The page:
Our group is dedicated to better understand the genetic basis of human immune response variation and translate those insights into the clinic to improve every day medical decision-making. Located both at Helmholtz Munich and the LMU University hospital we are embedded and collaborate in a wide scientific network
COVID-19 is an infectious disease caused by the new strain of coronavirus SARS-CoV-2. It was first identified in 2019 in Wuhan, China, and has since spread globally, resulting in the 2019–20 coronavirus pandemic. Common symptoms include fever and cough, however disease symptoms as well as disease course and outcome are highly variable ranging from asymptomatic cases to severe pneumonia and death. While children are likely to have milder symptoms than adults, children of all ages are susceptible to COVID-19 and can suffer from severe disease. Until now it is unknown why children show a different course of disease compared to adults.
Studying the immune response to SARS-CoV-2 in children is therefore critical to rapidly advance our understanding of the pathophysiology of COVID-19 both in children and adults. Children offer a unique possibility to study host-related factors that determine COVID-19 severity in the absence of ageing and comorbidity-related interactions, which are largely determining the disease course in adults.
We have therefore initiated a functional genetics and genomics COVID-19 study to examine the genetic and environmental risk factors of COVID-19 in pediatric and adult patients. Our group integrates deep immune profiling with multi-omics across multiple molecular levels (genome, transcriptome, proteome, metabolome) to enhance our understanding of the human immune response to SARS-CoV-2. Following questions will be addressed:
- Why does SARS-CoV-2 affect children differently compared to adults?
- What are the genetic and immunological risk factors that contribute to this difference?
- Can we use these factors to identify those children who will become severely affected?
As part of the Child Health Alliance Munich (CHANCE) initiative this prospective study is performed at the Dr. von Hauner Children’s Hospital of the Ludwig-Maximilians University (LMU) Munich and the Department of Pediatrics of the Technical University of Munich School of Medicine (TUM). The study is also actively involved in national (Deutsche COVID-19 OMICS Initiative) and international (COVID-19 Host Genetics Initiative) COVID-19 initiatives to join forces in combating this pandemic.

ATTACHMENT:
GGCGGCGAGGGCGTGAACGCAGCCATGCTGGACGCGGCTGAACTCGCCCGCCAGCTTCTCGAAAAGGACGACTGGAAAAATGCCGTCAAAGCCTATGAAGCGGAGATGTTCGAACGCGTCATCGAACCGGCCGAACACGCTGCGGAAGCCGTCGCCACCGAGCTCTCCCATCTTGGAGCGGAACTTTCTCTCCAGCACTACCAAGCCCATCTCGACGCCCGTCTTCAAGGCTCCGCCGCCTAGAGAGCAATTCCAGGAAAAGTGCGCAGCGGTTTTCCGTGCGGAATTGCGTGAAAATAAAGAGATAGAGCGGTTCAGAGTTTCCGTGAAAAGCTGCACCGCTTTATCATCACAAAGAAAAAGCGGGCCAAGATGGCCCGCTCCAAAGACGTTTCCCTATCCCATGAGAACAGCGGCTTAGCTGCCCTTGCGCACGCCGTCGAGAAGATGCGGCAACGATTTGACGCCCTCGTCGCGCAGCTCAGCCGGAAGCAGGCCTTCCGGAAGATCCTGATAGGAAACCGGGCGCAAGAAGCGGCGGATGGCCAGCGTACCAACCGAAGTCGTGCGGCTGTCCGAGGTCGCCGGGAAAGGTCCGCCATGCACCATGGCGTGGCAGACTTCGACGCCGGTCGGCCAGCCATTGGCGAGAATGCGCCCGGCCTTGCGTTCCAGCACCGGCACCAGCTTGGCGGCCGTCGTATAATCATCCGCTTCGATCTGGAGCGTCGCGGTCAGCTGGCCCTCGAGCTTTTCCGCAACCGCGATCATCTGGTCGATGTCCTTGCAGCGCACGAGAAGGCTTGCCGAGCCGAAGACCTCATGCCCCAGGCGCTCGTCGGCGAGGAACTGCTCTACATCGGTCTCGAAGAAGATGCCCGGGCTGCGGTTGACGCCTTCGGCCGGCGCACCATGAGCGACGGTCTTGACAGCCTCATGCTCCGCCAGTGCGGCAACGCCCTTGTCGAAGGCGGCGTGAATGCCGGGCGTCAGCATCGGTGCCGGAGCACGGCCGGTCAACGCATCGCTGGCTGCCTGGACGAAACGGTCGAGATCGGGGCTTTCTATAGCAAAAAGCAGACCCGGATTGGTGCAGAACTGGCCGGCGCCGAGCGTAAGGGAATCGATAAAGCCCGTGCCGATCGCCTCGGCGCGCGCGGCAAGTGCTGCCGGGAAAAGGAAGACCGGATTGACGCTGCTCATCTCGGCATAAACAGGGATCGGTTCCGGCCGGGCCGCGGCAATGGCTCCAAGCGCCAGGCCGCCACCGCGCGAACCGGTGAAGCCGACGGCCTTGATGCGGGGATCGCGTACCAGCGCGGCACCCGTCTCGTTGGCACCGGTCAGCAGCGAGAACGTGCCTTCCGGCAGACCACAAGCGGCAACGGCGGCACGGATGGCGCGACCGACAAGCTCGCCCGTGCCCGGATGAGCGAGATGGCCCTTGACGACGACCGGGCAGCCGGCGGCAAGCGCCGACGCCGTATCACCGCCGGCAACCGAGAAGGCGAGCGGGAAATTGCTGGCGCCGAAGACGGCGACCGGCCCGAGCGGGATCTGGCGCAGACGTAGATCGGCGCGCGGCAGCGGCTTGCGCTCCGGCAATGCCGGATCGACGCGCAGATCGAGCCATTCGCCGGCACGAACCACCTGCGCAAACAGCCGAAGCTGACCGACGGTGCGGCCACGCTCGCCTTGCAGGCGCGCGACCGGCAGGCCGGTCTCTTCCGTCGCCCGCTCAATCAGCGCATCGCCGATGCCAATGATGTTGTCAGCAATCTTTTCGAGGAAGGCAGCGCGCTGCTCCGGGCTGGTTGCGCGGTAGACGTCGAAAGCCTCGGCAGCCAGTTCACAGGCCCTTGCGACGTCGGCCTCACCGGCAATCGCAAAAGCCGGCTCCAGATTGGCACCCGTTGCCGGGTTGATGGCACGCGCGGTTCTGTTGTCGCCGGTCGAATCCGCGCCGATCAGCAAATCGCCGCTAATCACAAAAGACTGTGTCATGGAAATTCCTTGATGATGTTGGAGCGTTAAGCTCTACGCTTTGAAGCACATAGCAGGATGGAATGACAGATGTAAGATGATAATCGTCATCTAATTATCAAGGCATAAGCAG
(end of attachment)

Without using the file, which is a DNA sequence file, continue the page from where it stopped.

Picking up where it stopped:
The human immune system plays an important role in host protection, autoimmune and inflammatory diseases, cancer, metabolism, and ageing. Given this central role in many human pathologies, it is crucial to understand the variability of immune responses at the population level and how this variability relates to disease susceptibility.
Large genome-wide association studies have implicated hundreds of genetic loci in immune-related genes highlighting the immune system’s role in the biological mechanism underlying genetic risk to numerous diseases. However, for the vast majority of these genetic variants, we have little understanding of their functional effects and their context-specificity. Studying the genetic influence on immune response is further complicated by the complexity of the immune system, which consists of many different cell types that respond to a plethora of signals, interact with each other and induce different effector functions under diverse kinetics.
Our group integrates state-of-the-art genomic and functional genetic approaches to characterize the genetic basis of human immune response variation to advance our understanding of disease-associated variants and answer questions of genome function plasticity that is shaped by gene-by-environment interactions. We focus in particular on molecular quantitative traits (molQTLs) in the context of immune activation and disentangle the cell type and context specificity of functional genetic variants with the ultimate goal to develop a roadmap for complex traits at large and enable the move from genetic discovery to functional interpretation and ultimately clinical impact.
The Kim-Hellmuth Group
2021 PLoS Genetics
An autoimmune disease risk variant: A trans master regulatory effect mediated by IRF1 under immune stimulation?
2017 Nature Communication
Genetic regulatory effects modified by immune activation contribute to autoimmune disease associations
Characterizing the genetic basis of innate immune response in TLR4-activated human monocytes
2014 European Journal of Immunology
Self-priming determines high type I IFN production by plasmacytoid dendritic cells
2010 European Journal of Immunology
Listeria monocytogenes is sensed by the NLRP3 and AIM2 inflammasome